Another Fabricated Political Hate Crime?
The media have jumped all over the story of Ashley Todd, a McCain campaign volunteer in Pittsburgh who claims she was attacked because she supports Sen. John McCain.
Todd alleges that a mugger, upon spotting her McCain-Palin bumper sticker, assaulted her and carved a “B” — for “Barack” — into her cheek. Both campaigns have condemned the attack and expressed their sympathy for Todd.
But police have begun to question the validity of her story. According to Salon, various elements of her account of the attack don’t add up. For starters, she’s changed her story several times. The “B” on her face is backwards (as if she cut her own face using a mirror). And her story conflicts with evidence at the crime scene. Police administered a polygraph test this morning but have not released the results.
While it’s too early to pass judgment on Todd — who might truly be the victim of a terrible crime — the incident brings to mind a controversy at Princeton University in December, when a student claimed to have been attacked by liberals for his conservative views.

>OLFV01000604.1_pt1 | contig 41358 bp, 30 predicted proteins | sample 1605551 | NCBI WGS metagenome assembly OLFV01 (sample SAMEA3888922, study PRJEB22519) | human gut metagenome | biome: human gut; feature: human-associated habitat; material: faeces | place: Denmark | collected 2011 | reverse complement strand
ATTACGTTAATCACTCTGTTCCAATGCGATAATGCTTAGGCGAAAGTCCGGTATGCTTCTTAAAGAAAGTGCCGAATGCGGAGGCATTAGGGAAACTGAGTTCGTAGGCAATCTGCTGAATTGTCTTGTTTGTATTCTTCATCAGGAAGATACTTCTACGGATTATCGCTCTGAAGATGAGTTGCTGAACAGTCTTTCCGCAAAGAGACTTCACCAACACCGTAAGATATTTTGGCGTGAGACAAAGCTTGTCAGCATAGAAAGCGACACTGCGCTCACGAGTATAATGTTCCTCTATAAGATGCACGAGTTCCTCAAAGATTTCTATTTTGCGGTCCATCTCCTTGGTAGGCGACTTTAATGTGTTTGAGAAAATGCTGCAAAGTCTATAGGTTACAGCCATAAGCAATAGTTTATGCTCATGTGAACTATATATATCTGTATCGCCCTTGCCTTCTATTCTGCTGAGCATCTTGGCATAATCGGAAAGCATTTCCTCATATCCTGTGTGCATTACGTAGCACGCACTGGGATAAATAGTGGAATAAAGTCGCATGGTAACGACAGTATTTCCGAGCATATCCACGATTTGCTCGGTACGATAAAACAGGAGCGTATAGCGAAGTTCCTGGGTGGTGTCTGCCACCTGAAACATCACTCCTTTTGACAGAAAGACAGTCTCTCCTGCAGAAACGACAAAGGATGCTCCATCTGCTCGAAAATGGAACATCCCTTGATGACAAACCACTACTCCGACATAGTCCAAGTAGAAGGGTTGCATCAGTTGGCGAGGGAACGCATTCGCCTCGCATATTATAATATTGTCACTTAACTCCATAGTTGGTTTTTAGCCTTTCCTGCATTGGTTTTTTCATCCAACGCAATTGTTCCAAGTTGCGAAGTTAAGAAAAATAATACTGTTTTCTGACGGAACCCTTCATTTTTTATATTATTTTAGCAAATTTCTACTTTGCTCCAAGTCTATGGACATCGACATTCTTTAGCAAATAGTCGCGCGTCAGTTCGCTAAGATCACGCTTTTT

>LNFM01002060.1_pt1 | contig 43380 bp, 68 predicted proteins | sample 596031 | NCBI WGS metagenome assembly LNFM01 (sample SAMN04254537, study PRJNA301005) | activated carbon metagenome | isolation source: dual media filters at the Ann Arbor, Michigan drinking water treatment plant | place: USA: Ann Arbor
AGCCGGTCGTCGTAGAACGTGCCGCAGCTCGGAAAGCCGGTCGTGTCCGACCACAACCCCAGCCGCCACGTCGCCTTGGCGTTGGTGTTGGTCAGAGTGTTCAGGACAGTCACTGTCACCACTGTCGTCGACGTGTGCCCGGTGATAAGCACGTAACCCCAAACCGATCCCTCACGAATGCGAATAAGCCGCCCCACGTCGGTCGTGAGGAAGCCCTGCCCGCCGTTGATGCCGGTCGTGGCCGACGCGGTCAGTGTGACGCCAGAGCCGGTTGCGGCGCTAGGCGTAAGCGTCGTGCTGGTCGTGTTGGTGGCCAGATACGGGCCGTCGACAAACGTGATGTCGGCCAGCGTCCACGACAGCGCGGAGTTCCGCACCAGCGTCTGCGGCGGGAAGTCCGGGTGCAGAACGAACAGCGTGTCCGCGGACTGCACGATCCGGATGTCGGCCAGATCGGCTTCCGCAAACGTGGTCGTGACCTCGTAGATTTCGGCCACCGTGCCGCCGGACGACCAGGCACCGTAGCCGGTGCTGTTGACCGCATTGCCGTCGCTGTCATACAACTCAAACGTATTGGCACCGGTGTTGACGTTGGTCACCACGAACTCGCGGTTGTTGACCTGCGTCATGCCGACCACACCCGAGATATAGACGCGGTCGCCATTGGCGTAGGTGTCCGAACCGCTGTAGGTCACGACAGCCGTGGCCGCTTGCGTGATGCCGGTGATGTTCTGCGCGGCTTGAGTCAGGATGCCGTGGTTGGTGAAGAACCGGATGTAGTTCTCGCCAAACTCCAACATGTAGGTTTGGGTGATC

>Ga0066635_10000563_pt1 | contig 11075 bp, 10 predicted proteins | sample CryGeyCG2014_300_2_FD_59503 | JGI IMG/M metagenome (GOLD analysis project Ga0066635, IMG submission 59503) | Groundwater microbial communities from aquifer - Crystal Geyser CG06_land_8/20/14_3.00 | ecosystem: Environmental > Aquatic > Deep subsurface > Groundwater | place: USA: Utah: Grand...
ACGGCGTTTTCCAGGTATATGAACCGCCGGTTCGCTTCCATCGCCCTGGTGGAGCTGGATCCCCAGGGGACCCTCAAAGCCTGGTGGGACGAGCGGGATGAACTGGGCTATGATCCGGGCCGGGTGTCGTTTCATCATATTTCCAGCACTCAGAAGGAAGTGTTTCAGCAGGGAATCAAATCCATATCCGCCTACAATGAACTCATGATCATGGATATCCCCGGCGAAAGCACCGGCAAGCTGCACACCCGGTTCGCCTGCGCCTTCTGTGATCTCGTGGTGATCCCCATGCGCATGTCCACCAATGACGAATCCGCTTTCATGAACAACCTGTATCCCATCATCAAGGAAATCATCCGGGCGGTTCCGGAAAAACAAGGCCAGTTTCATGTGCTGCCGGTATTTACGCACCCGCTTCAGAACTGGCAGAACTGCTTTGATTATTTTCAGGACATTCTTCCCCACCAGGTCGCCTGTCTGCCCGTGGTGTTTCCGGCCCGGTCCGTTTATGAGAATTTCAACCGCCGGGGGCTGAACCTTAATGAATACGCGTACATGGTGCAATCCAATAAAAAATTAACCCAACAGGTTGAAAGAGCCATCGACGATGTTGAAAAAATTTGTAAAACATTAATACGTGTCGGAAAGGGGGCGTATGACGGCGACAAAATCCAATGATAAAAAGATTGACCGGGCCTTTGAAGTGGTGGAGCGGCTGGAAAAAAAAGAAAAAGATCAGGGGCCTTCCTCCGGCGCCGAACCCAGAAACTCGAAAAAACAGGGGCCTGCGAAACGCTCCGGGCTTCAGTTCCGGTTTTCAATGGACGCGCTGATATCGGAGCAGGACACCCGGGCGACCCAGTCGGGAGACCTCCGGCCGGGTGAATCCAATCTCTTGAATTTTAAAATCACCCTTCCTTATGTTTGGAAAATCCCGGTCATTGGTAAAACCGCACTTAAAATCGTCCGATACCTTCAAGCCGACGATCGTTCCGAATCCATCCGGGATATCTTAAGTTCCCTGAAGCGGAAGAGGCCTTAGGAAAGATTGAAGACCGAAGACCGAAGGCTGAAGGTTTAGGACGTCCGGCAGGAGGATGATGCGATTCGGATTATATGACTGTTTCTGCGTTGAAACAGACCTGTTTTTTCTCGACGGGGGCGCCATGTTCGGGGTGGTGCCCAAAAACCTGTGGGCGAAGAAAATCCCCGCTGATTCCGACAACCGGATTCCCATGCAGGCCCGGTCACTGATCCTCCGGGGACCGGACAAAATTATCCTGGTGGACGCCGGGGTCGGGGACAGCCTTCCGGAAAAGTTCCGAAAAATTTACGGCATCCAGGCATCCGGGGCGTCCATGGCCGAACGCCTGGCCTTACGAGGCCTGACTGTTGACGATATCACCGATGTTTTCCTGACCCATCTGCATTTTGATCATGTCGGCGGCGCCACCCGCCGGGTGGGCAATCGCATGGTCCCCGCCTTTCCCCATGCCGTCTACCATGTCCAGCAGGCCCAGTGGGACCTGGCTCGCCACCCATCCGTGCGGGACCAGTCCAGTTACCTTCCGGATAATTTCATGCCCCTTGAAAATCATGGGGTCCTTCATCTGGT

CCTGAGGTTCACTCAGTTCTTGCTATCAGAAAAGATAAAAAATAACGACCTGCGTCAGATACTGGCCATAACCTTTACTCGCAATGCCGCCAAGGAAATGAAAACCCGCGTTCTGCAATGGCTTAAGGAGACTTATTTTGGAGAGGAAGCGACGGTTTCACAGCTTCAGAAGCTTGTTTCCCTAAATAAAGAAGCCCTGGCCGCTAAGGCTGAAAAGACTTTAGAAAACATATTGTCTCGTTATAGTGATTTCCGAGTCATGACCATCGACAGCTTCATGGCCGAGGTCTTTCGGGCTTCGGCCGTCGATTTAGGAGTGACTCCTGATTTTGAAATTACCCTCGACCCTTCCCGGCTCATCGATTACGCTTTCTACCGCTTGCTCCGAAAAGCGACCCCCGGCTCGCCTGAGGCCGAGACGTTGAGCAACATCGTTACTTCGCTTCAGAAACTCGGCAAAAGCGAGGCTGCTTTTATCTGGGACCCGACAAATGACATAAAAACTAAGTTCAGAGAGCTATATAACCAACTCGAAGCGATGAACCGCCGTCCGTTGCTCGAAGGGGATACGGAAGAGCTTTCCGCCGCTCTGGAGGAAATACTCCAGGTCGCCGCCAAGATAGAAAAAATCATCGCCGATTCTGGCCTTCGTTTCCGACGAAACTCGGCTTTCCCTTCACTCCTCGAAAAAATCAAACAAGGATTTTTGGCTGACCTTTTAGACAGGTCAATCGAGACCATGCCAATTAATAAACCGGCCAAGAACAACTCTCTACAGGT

Ashley Todd (hotair.com)
As it turned out, Francisco Nava, a member of Princeton’s socially conservative Anscombe Society, subsequently admitted to police that his injuries were self-inflicted and that he had fabricated hateful and threatening emails sent to fellow Anscombe members and to Professor Robert George, a conservative leader on campus.
The Princeton incident led some to wonder whether the collapsing popularity of President George W. Bush and the conservative movement was causing some conservatives, particularly on left-leaning campuses, to feel sufficiently threatened to invent stories of hate crimes perpetrated by liberals against them, in an effort to discredit the notion that liberals are tolerant.
If Todd’s claims turn out to be spurious, we can only hope that these incidents do not constitute the beginning of a trend.